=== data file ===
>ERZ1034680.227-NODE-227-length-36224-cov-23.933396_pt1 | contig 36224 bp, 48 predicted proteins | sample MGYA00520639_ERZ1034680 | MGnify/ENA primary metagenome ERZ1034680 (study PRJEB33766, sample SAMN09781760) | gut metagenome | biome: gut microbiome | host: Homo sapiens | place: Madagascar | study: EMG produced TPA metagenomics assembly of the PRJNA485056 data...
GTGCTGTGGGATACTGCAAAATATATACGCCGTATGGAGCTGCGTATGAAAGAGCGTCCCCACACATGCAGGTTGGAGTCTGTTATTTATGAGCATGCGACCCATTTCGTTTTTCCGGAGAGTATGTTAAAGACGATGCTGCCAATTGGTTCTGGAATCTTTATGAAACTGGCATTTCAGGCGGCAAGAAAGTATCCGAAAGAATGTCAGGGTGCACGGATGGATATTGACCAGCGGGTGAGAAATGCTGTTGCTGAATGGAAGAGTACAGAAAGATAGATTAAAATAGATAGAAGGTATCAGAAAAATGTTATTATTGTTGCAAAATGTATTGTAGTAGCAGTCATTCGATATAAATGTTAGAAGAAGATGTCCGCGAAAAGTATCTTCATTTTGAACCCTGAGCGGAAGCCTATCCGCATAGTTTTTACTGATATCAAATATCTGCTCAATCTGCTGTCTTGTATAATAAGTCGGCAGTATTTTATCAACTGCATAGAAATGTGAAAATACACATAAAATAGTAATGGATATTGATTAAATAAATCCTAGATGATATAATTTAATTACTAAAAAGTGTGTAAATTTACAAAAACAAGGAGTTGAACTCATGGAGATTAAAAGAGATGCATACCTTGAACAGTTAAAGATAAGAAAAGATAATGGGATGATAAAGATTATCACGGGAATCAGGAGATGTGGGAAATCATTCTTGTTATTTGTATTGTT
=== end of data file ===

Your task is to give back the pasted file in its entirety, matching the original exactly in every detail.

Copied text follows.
>ERZ1034680.227-NODE-227-length-36224-cov-23.933396_pt1 | contig 36224 bp, 48 predicted proteins | sample MGYA00520639_ERZ1034680 | MGnify/ENA primary metagenome ERZ1034680 (study PRJEB33766, sample SAMN09781760) | gut metagenome | biome: gut microbiome | host: Homo sapiens | place: Madagascar | study: EMG produced TPA metagenomics assembly of the PRJNA485056 data...
GTGCTGTGGGATACTGCAAAATATATACGCCGTATGGAGCTGCGTATGAAAGAGCGTCCCCACACATGCAGGTTGGAGTCTGTTATTTATGAGCATGCGACCCATTTCGTTTTTCCGGAGAGTATGTTAAAGACGATGCTGCCAATTGGTTCTGGAATCTTTATGAAACTGGCATTTCAGGCGGCAAGAAAGTATCCGAAAGAATGTCAGGGTGCACGGATGGATATTGACCAGCGGGTGAGAAATGCTGTTGCTGAATGGAAGAGTACAGAAAGATAGATTAAAATAGATAGAAGGTATCAGAAAAATGTTATTATTGTTGCAAAATGTATTGTAGTAGCAGTCATTCGATATAAATGTTAGAAGAAGATGTCCGCGAAAAGTATCTTCATTTTGAACCCTGAGCGGAAGCCTATCCGCATAGTTTTTACTGATATCAAATATCTGCTCAATCTGCTGTCTTGTATAATAAGTCGGCAGTATTTTATCAACTGCATAGAAATGTGAAAATACACATAAAATAGTAATGGATATTGATTAAATAAATCCTAGATGATATAATTTAATTACTAAAAAGTGTGTAAATTTACAAAAACAAGGAGTTGAACTCATGGAGATTAAAAGAGATGCATACCTTGAACAGTTAAAGATAAGAAAAGATAATGGGATGATAAAGATTATCACGGGAATCAGGAGATGTGGGAAATCATTCTTGTTATTTGTATTGTT